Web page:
As the first stage of a multistep process to prepare surgical specimens for microscopic analysis, tissue fixation must demonstrate the ability to preserve the architectural and morphologic integrity of cells and their supporting matrix. Additional criteria for an effective fixative medium includes the ability to withstand the treatments involved in all steps associated with tissue preparation, including specimen transport, and the processing steps that encompass tissue dehydration, embedding, microtomy and staining. For specialized techniques, such as immunohistochemistry, an effective fixative must also demonstrate the ability to retain tissue antigenicity such that the subsequent steps of antigen retrieval can be optimally executed.
Currently, 10% neutral buffered formalin serves as the gold standard for fixation of tissue in preparation for routine histologic, histochemical, and immunohistochemical assessments. However, as a non-viscous liquid preparation, it is prone to leakage during transport of pre-filled specimen containers, thus posing potential hazards for laboratory couriers, as well as for commercial ground and air transportation carriers. Additionally, in a liquid form, volatility of the substance is high, and this may further increase the health hazards to laboratory personnel.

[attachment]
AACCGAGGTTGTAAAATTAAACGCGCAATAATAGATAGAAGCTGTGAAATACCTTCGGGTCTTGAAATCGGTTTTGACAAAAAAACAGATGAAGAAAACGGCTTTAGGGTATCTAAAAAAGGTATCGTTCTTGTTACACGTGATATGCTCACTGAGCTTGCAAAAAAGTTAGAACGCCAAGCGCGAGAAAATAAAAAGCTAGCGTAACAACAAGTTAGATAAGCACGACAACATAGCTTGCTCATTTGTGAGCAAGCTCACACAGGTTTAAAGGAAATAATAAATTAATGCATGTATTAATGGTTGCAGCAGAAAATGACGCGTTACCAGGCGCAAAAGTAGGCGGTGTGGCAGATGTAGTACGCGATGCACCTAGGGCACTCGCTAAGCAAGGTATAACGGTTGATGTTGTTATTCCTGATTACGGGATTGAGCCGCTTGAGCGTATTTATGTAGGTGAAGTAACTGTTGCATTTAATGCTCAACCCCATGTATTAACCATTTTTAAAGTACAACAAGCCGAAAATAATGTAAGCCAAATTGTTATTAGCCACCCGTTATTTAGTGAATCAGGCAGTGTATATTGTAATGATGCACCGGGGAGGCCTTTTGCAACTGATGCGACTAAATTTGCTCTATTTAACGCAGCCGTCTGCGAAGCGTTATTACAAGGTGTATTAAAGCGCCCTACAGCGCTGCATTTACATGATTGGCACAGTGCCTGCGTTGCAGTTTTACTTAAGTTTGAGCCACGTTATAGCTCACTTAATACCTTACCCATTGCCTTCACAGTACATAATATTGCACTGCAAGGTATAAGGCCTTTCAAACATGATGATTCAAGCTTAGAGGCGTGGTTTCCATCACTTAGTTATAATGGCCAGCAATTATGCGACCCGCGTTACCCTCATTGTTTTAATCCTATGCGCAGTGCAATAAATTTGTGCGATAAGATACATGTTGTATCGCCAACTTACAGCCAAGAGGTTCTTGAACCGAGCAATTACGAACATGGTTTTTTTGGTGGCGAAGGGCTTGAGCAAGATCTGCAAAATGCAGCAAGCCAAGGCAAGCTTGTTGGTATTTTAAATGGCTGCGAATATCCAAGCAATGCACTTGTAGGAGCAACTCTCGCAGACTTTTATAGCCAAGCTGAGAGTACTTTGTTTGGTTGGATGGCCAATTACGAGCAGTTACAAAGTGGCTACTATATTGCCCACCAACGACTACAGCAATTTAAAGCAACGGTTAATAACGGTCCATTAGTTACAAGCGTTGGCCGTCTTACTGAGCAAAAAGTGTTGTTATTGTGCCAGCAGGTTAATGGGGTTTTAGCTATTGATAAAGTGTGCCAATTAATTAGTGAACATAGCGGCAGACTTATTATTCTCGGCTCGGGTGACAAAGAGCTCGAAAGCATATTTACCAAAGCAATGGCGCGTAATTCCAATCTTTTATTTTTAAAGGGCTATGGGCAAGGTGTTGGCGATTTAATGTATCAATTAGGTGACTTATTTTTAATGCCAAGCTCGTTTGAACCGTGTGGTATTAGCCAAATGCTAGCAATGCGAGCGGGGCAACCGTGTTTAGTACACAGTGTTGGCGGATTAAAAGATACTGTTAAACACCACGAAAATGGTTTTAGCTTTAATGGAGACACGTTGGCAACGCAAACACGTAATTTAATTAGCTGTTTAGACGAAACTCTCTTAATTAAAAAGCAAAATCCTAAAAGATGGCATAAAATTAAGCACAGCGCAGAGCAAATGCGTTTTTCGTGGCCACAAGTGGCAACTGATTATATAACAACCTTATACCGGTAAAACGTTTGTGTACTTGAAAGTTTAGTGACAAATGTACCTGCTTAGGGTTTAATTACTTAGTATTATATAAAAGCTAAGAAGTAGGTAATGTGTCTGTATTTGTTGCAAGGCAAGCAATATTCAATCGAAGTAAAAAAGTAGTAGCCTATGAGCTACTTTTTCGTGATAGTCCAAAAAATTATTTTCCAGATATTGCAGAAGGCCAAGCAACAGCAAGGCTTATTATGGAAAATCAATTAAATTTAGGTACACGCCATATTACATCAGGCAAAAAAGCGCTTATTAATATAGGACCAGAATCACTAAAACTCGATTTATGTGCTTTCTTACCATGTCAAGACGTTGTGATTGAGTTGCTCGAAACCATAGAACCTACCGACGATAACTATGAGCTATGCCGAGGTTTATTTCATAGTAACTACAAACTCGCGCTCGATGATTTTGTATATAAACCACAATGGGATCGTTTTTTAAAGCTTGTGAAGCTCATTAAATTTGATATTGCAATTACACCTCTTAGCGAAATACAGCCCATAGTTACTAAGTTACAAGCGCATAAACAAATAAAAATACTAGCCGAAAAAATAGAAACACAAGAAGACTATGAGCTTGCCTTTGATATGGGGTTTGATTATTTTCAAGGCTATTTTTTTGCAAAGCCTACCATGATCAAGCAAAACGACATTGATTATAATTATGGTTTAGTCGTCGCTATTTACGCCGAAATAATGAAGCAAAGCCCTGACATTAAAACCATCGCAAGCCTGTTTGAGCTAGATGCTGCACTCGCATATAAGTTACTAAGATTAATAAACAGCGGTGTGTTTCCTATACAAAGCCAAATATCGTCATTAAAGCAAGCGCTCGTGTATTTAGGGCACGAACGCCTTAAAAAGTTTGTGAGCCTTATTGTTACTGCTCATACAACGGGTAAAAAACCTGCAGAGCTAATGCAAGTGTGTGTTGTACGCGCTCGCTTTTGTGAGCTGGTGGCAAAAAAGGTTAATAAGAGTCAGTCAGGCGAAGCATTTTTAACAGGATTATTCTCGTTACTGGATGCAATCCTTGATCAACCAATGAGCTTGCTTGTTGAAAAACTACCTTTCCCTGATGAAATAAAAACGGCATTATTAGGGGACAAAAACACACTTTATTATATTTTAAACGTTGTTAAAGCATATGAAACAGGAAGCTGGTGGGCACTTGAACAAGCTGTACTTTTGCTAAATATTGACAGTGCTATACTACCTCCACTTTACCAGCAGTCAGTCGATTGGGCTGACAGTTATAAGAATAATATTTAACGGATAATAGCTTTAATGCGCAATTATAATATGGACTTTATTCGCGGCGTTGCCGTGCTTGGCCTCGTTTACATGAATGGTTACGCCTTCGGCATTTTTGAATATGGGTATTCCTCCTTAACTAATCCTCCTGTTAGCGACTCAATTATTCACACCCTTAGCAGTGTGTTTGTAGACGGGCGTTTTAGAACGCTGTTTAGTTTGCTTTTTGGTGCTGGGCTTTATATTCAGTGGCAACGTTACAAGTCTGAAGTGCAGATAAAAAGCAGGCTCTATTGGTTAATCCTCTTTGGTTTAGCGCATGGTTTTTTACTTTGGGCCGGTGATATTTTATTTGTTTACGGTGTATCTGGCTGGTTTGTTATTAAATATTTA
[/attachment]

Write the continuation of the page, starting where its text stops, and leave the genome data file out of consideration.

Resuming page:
To address these concerns, a 10% formalin gel preparation (Formagel) was formulated by Azer Scientific, Inc. (Morgantown, PA) as a substitute to the traditional liquid based, 10% neutral buffered formalin. This formalin preparation is more viscous, less prone to leakage in prefilled specimen containers, and has less volatility as a mucosal irritant. Validation testing performed by two independent laboratories (LaFriniere and Lu, unpublished data) has demonstrated equal efficacy between Formagel and 10% neutral buffered formalin with respect to hematoxylin uptake, eosin uptake, cellular preservation and detail, staining as well as background cleanliness.
This study attempts to additionally characterize the efficacy of Formagel as a fixative for the purpose of immunohistochemistry, an important and commonly employed technique in modern anatomic pathology.
Click here to read the white paper.